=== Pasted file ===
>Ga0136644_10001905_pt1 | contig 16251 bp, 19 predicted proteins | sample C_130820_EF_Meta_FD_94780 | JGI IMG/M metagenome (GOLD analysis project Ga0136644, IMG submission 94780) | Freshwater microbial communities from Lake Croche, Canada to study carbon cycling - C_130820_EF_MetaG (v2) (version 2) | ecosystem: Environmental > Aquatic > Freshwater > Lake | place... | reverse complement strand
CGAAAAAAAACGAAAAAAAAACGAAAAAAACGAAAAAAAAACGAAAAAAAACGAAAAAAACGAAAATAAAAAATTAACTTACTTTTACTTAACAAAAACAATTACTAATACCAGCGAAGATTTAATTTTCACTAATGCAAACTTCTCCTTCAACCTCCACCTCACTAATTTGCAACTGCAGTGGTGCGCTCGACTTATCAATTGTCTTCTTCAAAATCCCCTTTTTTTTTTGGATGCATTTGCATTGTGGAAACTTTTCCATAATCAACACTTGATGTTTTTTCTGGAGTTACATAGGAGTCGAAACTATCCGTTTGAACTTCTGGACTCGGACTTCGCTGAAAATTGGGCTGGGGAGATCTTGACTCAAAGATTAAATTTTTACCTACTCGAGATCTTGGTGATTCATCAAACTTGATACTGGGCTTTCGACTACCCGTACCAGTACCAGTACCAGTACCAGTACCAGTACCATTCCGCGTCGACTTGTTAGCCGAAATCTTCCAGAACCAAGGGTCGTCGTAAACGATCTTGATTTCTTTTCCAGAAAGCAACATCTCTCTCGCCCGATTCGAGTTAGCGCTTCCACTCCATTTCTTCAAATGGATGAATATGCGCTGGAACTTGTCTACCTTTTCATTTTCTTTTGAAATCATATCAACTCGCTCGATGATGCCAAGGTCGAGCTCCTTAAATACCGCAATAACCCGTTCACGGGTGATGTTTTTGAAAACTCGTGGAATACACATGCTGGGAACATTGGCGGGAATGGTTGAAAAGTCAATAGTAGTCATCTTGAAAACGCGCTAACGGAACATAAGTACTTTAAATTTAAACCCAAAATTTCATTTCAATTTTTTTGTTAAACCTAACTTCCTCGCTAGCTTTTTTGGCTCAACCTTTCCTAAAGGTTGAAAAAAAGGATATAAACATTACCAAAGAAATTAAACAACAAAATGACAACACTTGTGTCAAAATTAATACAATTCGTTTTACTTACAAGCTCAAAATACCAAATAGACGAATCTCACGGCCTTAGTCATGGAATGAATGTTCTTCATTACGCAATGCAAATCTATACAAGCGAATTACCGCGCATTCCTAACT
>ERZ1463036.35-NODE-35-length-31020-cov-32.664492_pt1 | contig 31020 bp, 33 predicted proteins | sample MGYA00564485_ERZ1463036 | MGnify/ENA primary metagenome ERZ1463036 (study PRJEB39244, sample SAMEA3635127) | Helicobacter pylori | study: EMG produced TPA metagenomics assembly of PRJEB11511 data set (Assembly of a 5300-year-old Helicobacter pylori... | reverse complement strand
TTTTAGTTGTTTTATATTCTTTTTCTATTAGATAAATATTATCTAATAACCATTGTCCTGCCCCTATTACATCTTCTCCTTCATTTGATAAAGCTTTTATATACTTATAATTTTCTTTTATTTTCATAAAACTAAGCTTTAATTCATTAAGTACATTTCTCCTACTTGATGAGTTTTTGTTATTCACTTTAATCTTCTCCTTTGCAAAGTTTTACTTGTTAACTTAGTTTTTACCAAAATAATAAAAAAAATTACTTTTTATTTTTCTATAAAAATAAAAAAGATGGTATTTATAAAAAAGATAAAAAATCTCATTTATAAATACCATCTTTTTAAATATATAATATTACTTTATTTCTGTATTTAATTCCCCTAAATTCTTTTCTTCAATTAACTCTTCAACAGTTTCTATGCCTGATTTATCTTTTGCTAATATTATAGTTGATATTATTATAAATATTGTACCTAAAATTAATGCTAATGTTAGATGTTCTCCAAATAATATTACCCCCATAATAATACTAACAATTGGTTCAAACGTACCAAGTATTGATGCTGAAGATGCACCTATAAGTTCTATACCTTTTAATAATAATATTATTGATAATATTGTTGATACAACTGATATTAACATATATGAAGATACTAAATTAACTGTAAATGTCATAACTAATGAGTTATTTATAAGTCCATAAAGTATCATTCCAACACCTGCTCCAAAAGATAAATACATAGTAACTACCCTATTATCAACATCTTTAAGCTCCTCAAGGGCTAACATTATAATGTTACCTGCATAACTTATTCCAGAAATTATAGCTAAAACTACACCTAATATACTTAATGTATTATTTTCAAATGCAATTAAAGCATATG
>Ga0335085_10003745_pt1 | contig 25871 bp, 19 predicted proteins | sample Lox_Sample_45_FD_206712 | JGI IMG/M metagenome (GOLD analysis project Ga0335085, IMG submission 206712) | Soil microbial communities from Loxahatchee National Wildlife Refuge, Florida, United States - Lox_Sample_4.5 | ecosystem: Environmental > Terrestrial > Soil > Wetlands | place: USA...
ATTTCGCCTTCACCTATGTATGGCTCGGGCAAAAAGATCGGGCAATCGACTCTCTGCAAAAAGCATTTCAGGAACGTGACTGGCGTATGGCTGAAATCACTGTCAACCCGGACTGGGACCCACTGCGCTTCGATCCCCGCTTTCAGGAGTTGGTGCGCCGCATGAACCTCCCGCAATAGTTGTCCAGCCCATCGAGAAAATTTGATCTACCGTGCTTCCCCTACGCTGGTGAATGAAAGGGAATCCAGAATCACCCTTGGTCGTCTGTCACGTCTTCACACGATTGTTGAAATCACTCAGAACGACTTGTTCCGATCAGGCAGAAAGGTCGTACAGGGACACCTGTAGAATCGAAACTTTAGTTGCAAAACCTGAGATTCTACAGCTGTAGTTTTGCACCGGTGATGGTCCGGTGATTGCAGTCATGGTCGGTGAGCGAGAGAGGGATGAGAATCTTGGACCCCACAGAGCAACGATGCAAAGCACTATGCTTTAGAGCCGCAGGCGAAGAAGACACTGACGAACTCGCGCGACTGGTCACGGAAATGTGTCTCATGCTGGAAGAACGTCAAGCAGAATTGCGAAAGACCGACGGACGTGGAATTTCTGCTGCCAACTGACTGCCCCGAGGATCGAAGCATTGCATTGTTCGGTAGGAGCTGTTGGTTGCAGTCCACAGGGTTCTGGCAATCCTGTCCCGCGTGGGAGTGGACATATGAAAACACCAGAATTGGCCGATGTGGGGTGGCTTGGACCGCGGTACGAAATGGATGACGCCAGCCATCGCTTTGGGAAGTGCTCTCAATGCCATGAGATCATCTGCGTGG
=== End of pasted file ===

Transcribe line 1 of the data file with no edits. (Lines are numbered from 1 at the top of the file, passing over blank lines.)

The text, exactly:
>Ga0136644_10001905_pt1 | contig 16251 bp, 19 predicted proteins | sample C_130820_EF_Meta_FD_94780 | JGI IMG/M metagenome (GOLD analysis project Ga0136644, IMG submission 94780) | Freshwater microbial communities from Lake Croche, Canada to study carbon cycling - C_130820_EF_MetaG (v2) (version 2) | ecosystem: Environmental > Aquatic > Freshwater > Lake | place... | reverse complement strand